There is a story about Maurice Ravel who, when asked about the progress of his most recent work, replied that he had it all finished except the themes!
Following this process of musical investigation, we should undoubtedly reach the conclusion that any kind of musical material can constitute a musical idea. And, as we have seen previously, the basic unit of music being sound, which by its continuous existence provides an infinity of supply, there is an unlimited possibility of works to be produced, regardless of the gigantic amount of works written in the past. I believe that this kind of optimistically constructive approach is necessary for the young artist tormented by the multiplying pressures and possibilities of modern times and incessantly haunted by the accomplishments of the Masters.
Basically, musical composition deals with relations: obtaining the best possible balance between these relations will establish the permanent position of a work in the vast catalogue of human culture.
One of the relations of the composer to his work will be the matter of technique, which on the lowest level constitutes merely craftsmanship, but on a higher level identifies itself with the composers thoughts. Seen under such light, his technique becomes a transmitter of aesthetic values. Accepting the fact that a musical composition is not only a work of genius and training, but also a product of environmental and cultural stimuli, one should easily understand the recent development of pure electronic music and of music in the electronic field in general. This is a historical necessity, regardless of our liking or disliking it. We know from experience that when the appeal is to universal suffrage, unanimity is not to be hoped for, but on the other hand we also know that any form of society which resists the capacity of man for progressive creative transformation is doomed. I am by no means a fanatic propagator or electronic music, but by the same token I do not accept any stubbornly rejecting opinions of people, for the most part based either upon ignorance or total disinterest in enlarging their vision of new possibilities of sound production and interpretation. Just think of the centuries needed for traditional music to develop and of the few years during which some experiments have been ma.de in electronic music. - Because every creative act overpasses the established order in some way and in some degree, it is likely at first to appear eccentric to most men. Let us not forget that it takes courage to face the unfamiliar, to associate oneself with the different - courage to fight one’s own prejudices no less than those of others. No doubt Freud was right in saying that men are strong so long as they represent a strong idea and that they become powerless when they oppose it!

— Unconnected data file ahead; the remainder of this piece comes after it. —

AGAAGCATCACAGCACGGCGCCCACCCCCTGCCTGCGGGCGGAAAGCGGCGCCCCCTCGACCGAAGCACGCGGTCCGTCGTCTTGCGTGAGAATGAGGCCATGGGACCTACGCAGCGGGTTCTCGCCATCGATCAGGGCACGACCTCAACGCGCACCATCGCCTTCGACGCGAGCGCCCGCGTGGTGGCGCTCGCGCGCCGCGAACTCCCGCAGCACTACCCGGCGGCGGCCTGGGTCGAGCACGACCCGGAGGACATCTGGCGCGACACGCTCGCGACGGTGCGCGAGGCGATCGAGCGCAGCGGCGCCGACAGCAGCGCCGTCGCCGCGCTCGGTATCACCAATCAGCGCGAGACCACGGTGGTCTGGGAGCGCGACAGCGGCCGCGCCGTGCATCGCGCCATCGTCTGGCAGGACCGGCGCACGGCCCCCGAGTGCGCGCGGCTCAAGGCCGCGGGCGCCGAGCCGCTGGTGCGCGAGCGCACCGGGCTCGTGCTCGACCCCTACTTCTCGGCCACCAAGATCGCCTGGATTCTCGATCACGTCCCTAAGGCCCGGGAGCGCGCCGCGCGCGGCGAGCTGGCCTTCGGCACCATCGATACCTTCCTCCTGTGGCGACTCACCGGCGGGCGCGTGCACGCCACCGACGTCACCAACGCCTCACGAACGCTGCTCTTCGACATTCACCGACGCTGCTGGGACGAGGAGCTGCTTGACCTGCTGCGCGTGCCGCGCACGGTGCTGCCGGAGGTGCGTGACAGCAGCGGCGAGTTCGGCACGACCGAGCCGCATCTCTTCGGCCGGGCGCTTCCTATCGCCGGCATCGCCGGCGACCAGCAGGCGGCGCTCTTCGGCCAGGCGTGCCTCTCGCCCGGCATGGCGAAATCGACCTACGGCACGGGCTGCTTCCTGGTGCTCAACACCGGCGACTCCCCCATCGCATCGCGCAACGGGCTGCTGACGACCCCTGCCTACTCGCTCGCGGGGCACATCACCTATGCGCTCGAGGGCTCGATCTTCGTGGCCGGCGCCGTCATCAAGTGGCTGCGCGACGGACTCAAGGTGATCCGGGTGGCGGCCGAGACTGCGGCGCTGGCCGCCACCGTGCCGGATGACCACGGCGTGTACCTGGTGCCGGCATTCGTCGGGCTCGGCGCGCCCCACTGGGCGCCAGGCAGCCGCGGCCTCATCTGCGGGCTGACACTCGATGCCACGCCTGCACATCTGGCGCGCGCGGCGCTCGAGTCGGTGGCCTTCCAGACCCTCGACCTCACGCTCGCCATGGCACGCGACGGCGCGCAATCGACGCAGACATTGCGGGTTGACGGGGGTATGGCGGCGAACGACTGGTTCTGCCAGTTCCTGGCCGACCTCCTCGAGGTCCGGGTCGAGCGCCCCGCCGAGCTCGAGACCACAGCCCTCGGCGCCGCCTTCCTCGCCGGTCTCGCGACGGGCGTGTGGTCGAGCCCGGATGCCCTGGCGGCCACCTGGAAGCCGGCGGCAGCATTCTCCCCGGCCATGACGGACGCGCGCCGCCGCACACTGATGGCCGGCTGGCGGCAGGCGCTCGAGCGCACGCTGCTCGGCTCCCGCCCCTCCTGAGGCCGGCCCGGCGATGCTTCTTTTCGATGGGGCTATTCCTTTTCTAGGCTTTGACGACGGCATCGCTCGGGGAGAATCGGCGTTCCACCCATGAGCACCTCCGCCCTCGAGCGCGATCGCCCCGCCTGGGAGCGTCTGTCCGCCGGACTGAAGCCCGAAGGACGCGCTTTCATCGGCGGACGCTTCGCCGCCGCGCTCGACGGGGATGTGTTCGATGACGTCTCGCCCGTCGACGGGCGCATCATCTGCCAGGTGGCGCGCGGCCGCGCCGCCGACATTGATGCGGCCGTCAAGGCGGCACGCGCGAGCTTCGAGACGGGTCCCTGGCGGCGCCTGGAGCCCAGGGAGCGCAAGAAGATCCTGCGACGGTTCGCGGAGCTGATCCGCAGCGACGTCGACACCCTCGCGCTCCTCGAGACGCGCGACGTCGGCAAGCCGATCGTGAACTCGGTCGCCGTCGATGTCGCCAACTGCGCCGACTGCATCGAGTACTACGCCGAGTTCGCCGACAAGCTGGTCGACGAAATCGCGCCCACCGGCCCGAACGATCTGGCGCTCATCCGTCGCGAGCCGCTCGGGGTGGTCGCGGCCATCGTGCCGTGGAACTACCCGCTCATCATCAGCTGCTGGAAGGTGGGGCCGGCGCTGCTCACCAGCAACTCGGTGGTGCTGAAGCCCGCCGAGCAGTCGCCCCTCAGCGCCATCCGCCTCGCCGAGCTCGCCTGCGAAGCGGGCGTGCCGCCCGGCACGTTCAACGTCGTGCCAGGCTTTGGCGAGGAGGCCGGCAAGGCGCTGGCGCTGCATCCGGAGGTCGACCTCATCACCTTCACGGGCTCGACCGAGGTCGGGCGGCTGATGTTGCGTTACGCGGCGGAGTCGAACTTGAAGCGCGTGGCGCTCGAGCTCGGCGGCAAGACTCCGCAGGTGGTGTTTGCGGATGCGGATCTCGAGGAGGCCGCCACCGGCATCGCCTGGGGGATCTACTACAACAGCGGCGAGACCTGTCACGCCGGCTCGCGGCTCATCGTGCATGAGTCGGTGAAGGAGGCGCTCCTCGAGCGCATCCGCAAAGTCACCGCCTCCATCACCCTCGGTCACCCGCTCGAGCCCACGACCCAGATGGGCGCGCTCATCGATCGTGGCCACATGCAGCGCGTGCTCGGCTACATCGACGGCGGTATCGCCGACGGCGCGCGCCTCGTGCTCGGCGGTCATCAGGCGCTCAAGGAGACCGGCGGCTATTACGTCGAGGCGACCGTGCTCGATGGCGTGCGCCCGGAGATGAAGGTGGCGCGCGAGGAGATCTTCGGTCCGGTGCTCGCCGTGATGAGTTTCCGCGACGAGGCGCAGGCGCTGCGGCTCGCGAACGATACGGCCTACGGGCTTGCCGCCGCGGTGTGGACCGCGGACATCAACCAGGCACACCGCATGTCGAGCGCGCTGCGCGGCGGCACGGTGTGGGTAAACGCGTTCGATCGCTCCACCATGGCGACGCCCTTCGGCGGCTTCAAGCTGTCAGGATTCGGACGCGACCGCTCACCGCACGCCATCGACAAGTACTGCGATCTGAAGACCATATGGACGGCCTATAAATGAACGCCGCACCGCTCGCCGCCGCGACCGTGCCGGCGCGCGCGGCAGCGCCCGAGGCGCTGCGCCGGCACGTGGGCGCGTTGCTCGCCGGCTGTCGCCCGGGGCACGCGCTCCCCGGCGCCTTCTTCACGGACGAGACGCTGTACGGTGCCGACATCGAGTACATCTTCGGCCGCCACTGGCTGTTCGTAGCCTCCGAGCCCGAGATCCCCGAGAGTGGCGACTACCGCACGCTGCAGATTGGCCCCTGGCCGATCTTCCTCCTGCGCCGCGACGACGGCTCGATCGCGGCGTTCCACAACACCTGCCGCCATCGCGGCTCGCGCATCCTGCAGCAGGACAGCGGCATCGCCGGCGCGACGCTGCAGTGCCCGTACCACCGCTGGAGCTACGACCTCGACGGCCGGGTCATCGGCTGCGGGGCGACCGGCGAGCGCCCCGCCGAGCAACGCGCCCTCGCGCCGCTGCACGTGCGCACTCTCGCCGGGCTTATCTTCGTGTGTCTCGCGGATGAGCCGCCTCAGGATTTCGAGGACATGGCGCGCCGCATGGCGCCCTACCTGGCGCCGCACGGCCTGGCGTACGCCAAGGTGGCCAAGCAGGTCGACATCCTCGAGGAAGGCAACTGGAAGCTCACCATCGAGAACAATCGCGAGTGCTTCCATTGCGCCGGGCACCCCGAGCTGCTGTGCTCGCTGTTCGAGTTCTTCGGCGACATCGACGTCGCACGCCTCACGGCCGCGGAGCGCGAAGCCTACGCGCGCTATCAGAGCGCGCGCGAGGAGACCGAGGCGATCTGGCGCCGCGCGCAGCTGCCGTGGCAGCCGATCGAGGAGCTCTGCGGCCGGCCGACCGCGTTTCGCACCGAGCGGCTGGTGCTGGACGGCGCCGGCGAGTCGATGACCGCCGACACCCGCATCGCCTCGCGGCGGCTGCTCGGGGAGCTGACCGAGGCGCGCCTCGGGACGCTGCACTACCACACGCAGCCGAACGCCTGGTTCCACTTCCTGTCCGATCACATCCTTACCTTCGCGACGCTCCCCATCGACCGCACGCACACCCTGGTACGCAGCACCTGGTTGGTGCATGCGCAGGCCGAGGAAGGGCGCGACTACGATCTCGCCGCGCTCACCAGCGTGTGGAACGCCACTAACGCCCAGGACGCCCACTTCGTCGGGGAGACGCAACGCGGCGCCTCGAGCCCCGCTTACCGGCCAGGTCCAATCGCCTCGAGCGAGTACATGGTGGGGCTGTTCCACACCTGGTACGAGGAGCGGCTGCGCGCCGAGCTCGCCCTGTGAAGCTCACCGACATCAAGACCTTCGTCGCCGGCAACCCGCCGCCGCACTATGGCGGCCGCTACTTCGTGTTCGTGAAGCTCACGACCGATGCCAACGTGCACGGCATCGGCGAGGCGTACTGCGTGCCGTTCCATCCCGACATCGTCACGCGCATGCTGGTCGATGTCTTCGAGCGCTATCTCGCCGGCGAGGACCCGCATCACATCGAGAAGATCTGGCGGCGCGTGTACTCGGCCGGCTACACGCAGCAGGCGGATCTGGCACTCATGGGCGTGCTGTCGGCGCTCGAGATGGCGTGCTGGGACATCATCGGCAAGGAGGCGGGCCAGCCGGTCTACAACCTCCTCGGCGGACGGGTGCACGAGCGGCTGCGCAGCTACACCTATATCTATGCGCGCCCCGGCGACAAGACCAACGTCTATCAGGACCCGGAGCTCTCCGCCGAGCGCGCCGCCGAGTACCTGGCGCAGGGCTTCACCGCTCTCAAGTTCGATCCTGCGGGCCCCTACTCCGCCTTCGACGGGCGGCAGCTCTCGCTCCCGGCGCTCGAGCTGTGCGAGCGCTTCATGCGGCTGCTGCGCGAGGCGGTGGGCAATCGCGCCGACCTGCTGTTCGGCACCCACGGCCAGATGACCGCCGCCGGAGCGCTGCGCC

In my opinion, electronic music should not be viewed as an eventual replacer of traditionally written music. On the contrary, they should be seen as two parallel blocks, between which co-existence should be perfectly possible. Let us not forget the abundance of somewhat more neutral and sometimes rather suspicious aspects of music flourishing today and serving a kind of mediator’s role between the main two music powers: any thoughts were directed towards the different types of aloeatory or chance music, musique concrète, multiple choice compositions and music to be improvised- (whatever that means!).